A crucible is a vessel in which substances are heated to high temperatures; when impure elements are melted away, only the pure parts remain. Metaphorically speaking, it therefore represents the perfect titular description for American playwright Arthur Miller’s award-winning classic The Crucible, a play which was itself written as an extended metaphor of the hysteria of McCarthyism in post-World War Two America, during which, in fear of communist influence on American institutions, government officials accused countless supposed sympathisers of subversion or treason without proper regard for evidence. (Miller himself was questioned by the House of Representatives’ Committee on Un-American Activities and convicted of contempt for his refusal to name others.)
The allegorical work is a partially fictionalised narrative that tells of the witch trials that occurred in the isolated theoretic society of Salem, Massachusetts in the late 17th century. The Puritan town’s minister Reverend Parris (Greg Scurr) is shocked to discover his daughter Betty (Sarah Willson), niece Abigail Williams (Claire Argente) and their friends dancing in the forest with his Barbados Slave Tituba (Jessica Meyer). When Betty faints in fright and will not wake, rumours of witchcraft spread throughout the town. While the townsfolk succumb to the sparked hysteria as, one by one, innocent residents are condemned to death, the audience is acutely aware that the pretence stems for Abigail’s desire to be with her former employer and lover John Proctor (Reagan Warner) and want for revenge upon his wife Elizabeth (Elizabeth Best).
Undertaking a production of such as well-crafted work is far from an easy task; the play is dense with historical detail, powerful and evocative phrases and distinctive language features of archaic words and unfamiliar expressions. In the case of Brisbane Arts Theatre’s production, these challenges prove no barrier to presenting a polished piece of theatre. Indeed, the actors all beautifully animate the Puritan cadences of dialogue of double negatives and dropped gs, making for some riveting performances as complex and flawed characters struggling to make sense of their experiences.
Warner’s John Proctor commands attention. He is physically, vocally and dramatically imposing as the harsh tongued and deeply flawed but also a courageous protagonist (as with so many of Miller’s heroes), shamed by his affair with Abigail, but ultimately triumphant in his personal integrity. And as his virtuous and composed wife Elizabeth, Best is also outstanding. She plays her as more steadfast the meek (as she is sometimes portrayed), and the dramatic tension is heightened because of it, meaning that even though their characters are emotionally estranged for a large proportion of the play, Warner and Best are especially superb whenever they are together on stage. Argente makes Abigail physically emboldened by her new found celebrity but could be more menacing in bully of her friends, to truly showcase her vindictiveness in juxtaposition to John’s saintly wife.
Whether contesting, corrupting or celebrating the law, each of the play’s judges are excellent. Scurr, in particular, rightly portrays Parris as more petty church leader rather than the paranoid and power-hungry tyrant seen in the 1996 film. In fact, there are many noteworthy performances from within the large ensemble of players. In what is arguably the most intense scene in the play, when everything is revealed, Leah Fitzgerald-Quinn is impressive as a physically anxious Mary Warren, brought to court by her master John Proctor to critically testify against her friend Abigail. Even Meyer makes Titiuba more than the easy-caricature that her minor appearances could have made her.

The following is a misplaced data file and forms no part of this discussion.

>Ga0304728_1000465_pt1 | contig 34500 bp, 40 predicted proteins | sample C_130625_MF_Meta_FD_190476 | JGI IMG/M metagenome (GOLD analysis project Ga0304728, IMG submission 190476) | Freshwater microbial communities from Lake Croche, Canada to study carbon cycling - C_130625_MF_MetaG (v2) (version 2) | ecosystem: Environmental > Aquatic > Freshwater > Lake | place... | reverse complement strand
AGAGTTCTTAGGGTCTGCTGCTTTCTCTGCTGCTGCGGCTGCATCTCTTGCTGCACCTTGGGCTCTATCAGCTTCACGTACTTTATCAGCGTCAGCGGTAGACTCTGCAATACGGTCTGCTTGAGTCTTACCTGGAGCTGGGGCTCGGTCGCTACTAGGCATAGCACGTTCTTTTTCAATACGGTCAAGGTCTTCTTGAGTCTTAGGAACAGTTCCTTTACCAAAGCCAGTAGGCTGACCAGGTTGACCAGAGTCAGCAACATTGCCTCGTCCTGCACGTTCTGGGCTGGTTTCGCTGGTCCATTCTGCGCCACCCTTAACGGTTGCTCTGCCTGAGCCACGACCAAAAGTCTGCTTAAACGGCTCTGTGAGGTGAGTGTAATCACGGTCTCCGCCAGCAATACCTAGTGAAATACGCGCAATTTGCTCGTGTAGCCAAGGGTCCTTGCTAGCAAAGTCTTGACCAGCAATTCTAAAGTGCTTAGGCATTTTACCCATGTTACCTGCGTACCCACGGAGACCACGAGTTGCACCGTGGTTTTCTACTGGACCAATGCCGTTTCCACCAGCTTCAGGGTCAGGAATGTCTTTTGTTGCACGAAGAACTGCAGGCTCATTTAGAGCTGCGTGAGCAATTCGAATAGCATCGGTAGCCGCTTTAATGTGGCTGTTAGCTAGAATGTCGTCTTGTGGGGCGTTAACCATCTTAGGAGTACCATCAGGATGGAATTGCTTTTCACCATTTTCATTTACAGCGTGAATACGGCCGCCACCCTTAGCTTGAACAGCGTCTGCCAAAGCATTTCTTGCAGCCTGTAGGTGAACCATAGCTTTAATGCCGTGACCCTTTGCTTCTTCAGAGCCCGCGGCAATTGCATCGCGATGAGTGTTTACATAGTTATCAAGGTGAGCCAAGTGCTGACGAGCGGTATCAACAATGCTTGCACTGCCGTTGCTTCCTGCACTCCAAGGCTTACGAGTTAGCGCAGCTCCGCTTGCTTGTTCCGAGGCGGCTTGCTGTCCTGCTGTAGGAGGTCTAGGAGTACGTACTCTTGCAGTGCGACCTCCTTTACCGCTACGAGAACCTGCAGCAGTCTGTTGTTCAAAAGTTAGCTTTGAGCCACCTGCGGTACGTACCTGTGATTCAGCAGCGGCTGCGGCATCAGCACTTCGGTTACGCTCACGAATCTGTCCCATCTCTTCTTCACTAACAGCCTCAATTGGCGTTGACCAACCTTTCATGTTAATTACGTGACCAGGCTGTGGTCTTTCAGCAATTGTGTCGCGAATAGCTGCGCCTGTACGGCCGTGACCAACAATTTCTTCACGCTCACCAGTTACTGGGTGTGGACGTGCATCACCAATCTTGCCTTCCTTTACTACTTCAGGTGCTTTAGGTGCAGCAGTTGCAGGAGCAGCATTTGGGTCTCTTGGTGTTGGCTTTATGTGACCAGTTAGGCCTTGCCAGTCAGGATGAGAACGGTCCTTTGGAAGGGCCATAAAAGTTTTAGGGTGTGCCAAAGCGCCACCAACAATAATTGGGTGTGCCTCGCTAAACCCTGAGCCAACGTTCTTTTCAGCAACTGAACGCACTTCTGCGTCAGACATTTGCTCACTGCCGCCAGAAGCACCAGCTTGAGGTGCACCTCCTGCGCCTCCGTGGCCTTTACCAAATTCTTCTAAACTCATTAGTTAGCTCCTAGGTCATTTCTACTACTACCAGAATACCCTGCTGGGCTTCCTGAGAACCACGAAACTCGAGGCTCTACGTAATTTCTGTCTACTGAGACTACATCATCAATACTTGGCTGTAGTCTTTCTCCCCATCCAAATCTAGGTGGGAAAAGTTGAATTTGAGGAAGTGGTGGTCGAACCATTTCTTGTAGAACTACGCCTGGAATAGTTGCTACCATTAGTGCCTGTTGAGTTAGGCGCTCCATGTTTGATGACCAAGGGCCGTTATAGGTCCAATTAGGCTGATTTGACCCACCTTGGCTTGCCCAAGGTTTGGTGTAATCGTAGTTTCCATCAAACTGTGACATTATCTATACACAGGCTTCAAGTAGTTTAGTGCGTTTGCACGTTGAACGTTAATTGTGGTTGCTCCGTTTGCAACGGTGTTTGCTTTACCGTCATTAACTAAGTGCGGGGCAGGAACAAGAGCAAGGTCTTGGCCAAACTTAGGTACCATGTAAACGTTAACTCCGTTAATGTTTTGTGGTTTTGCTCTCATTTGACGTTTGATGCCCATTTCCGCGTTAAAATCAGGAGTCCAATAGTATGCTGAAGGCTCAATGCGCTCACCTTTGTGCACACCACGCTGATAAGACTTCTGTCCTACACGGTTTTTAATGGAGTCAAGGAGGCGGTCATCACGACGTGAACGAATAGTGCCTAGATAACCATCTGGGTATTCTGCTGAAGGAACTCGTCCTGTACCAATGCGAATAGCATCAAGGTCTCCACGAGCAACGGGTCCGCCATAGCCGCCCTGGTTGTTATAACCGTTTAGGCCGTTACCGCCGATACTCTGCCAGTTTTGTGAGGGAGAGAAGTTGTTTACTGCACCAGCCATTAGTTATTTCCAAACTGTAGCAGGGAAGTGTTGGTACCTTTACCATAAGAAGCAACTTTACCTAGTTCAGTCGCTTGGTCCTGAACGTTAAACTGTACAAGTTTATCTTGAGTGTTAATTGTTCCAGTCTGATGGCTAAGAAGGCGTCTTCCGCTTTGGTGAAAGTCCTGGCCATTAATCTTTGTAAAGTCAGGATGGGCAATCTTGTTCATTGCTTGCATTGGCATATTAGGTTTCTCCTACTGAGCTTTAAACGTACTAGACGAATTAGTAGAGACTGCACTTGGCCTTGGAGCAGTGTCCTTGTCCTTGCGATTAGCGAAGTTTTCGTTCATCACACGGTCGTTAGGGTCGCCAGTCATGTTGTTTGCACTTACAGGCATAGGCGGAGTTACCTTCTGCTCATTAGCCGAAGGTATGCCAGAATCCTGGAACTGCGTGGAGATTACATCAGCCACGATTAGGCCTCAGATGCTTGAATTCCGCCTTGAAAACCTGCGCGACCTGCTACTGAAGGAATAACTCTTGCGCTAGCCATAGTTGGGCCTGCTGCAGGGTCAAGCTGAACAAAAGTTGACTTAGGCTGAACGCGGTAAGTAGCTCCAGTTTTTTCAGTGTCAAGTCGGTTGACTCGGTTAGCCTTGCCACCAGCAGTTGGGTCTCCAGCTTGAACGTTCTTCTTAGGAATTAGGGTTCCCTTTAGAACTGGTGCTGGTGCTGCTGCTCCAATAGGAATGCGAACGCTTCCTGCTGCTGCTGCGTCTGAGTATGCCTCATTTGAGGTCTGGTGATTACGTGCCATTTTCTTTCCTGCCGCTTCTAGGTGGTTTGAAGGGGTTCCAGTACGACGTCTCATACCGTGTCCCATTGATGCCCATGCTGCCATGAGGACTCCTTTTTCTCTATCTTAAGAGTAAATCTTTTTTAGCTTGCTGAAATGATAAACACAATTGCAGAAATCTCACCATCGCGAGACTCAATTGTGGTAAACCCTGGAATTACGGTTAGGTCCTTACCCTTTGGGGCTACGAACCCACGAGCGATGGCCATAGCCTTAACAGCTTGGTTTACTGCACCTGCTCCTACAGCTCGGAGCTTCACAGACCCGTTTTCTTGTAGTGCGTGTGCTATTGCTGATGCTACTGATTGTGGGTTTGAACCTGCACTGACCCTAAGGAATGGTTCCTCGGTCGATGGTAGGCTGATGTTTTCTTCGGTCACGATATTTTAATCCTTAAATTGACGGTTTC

For all its acclaim, The Crucible is a long play and I am yet to see a production that does not feel long, and in some regards, this is still the case. Act One is heavy with backstory of character feuds, fractions, suspicions and some dissatisfaction with of a system of government in which priests rule in the name of God. Some off-stage dialogue helps with pacing, however, additional scenes, such as when the show begins with the girls dancing in the forest (a ritual only referred to in the original text), are unnecessary and unnecessarily stylised so at odds with the rest of the play. Rather, simple but effective staging allows the story to speak thorough performances. While the different coloured dresses of the girls are helpful in avoiding initial identity confusion for those unfamiliar with the work, they seem at odds with the strict and tense atmosphere and bleak, restrained Puritan life.
In its show of religious fervour in its worst light, The Crucible is an uncomfortable play to watch at times, however in the hands of Brisbane Arts Theatre, it transcends its specific allusions to become an absorbing, suspenseful illustration of the importance of integrity and the need for a commonsense and compassion when truth is on trial. More than a moving story about guilt and redemption, or even the miscarriage of justice that the Salem witchcraft trials represents, it is a drama about collective evil that is sadly all too topical in our post-truth times, given its indictment of group mentalities. And thanks to productions such as this one, it is easy to see why it still stands tall as a classic part of the dramatic canon.
Venue: Brisbane Arts Theatre
Dates: 7 April – 19 May 2018
For more of Meredith Walker’s theatre reviews, check out Blue Curtains Brisbane.
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- Picnic at Hanging Rock (BAT) – theatre review
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David Edwards is the editor of The Blurb and a contributor on film and television